Bench to be dedicated to the late Phyllis McKenna in Muff

The late Phyllis Mc Kenna is to be honoured in Muff Village with the unveiling of a bench in her memory.

Friday, 8th December 2017, 9:29 am
Updated Tuesday, 12th December 2017, 10:35 am
Phyllis McKenna

This Sunday, December 10 marks the first anniversary of the death of the widely known and popular resident of the village.

It is fitting that a group of friends and family have chosen the date to honour her memory and contribution to the village.

Phyllis had been at the centre of community activity in Muff for almost half a century, and was held in very high regard by young and old alike.

Despite a very busy family life, rearing four children and helped to run the family business, she had made an enormous contribution to life in the community.

Phyllis was a founding member and active participant in most of the community organisations/activities in the village.

Her interest in the arts, history and culture, together with her enthusiasm, vitality, impish humour, and caring personality, goes some way to explaining her achievements.

Leading from behind she was instrumental in organising many historical events staged in the village.

From the commemoration of Eoghan’s death in the Muff Cuirt Ailigh pageant in 1975 through to set design for the Glor Mhaighe production Gilin Sneachta in 2006 and was involved in community activities until her illness in 2016.

Phyllis used her artistic and organisational abilities, behind the scenes to help ensure success. These efforts were recognised with a people of the year award in 2008.

Muff Ceili Club, co-founded with Margaret Gallagher in 1977, became the inspiration for “The Flough”, a living museum set in a traditional cottage where a group of volunteers re-enact themes from our history through drama, music, song and story.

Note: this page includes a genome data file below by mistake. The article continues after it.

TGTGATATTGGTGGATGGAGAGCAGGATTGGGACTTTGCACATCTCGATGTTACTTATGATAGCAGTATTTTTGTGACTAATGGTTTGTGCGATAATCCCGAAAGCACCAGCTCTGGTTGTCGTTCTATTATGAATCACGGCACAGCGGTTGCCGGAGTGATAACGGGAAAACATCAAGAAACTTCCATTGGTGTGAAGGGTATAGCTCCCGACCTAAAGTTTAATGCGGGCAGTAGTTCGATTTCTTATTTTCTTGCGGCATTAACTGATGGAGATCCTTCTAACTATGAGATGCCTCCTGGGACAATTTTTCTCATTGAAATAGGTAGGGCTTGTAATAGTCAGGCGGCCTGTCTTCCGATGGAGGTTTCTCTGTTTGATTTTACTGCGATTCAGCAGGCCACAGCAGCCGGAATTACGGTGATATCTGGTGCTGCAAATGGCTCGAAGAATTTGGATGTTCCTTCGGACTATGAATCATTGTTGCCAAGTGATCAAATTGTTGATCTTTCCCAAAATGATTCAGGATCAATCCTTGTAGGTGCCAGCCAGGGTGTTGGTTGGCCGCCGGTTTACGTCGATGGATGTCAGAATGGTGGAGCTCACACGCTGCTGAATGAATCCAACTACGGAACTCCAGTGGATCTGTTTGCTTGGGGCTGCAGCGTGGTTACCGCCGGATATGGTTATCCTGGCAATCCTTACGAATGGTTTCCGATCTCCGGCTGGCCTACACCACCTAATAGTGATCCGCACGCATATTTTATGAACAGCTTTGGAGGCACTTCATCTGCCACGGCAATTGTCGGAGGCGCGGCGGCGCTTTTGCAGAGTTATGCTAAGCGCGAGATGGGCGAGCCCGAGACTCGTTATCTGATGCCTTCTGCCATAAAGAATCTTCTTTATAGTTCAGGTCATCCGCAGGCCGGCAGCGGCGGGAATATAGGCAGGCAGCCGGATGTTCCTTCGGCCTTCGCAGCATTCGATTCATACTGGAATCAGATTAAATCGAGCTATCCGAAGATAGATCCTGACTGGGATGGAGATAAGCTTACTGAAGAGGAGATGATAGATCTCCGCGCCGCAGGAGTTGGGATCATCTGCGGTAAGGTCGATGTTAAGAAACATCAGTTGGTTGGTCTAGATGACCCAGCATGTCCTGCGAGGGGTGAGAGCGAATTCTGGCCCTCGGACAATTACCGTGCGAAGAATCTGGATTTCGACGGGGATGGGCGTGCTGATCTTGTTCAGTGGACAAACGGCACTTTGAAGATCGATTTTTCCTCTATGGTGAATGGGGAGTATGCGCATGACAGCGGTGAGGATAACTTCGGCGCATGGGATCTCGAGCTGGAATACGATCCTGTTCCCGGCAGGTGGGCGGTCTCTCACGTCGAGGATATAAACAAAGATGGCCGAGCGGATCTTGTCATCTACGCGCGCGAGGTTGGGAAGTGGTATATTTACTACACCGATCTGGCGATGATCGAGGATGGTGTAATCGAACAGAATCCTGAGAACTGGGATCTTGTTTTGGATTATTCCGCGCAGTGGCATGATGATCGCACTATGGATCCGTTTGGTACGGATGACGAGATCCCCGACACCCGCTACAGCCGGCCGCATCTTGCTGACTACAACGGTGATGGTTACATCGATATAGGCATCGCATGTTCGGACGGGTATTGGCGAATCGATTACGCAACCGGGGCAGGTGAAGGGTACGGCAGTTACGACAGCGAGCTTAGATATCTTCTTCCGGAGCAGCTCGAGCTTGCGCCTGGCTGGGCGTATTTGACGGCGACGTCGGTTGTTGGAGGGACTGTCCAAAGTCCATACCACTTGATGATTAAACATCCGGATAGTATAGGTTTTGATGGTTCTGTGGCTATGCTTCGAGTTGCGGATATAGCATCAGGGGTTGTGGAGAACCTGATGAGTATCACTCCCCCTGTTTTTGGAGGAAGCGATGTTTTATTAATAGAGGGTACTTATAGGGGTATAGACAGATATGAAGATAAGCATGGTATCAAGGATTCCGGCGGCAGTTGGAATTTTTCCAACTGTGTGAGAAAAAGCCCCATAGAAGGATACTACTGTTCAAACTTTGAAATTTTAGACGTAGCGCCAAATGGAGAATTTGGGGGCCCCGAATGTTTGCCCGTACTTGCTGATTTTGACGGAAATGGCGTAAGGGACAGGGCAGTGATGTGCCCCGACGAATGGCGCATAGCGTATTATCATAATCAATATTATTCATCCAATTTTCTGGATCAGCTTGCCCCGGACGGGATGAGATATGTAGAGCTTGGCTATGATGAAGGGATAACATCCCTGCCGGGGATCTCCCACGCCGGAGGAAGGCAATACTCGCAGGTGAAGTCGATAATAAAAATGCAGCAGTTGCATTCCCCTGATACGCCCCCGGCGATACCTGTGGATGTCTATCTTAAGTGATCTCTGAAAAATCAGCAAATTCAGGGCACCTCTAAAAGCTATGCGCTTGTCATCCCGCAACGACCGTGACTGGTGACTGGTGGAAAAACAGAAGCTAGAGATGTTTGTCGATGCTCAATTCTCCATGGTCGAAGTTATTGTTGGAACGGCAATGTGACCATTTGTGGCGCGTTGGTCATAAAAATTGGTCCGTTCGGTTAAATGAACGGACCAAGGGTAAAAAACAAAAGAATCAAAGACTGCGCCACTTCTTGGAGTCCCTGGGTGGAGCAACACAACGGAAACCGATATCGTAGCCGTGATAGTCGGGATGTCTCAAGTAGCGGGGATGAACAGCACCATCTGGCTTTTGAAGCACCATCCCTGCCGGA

This group has received wide acclaim and has been known to play to some very distinguished visitors, among them Ted Kennedy Jnr, and Sean McBride.

Muff youth and sports festival, is collaboration between community activists and the local business community, which produces a festival of fun for all over three days in the Summer.

Phyllis had served on this committee since its inception in 1980, using her many business contacts to secure sponsorship and support, while also helping to organise events and judge competitions.

A Derry woman by birth, for the greater part of her life Phyllis lived in Muff, where community was her watchword.

Her home in the centre of the village served as a drop in centre for anyone seeking assistance or information on community activities.

Not one for the limelight personally, she was always out front on issues to do with the community facilities.

In keeping with this side of her personality, it is not widely known how much caring and support Phyllis did.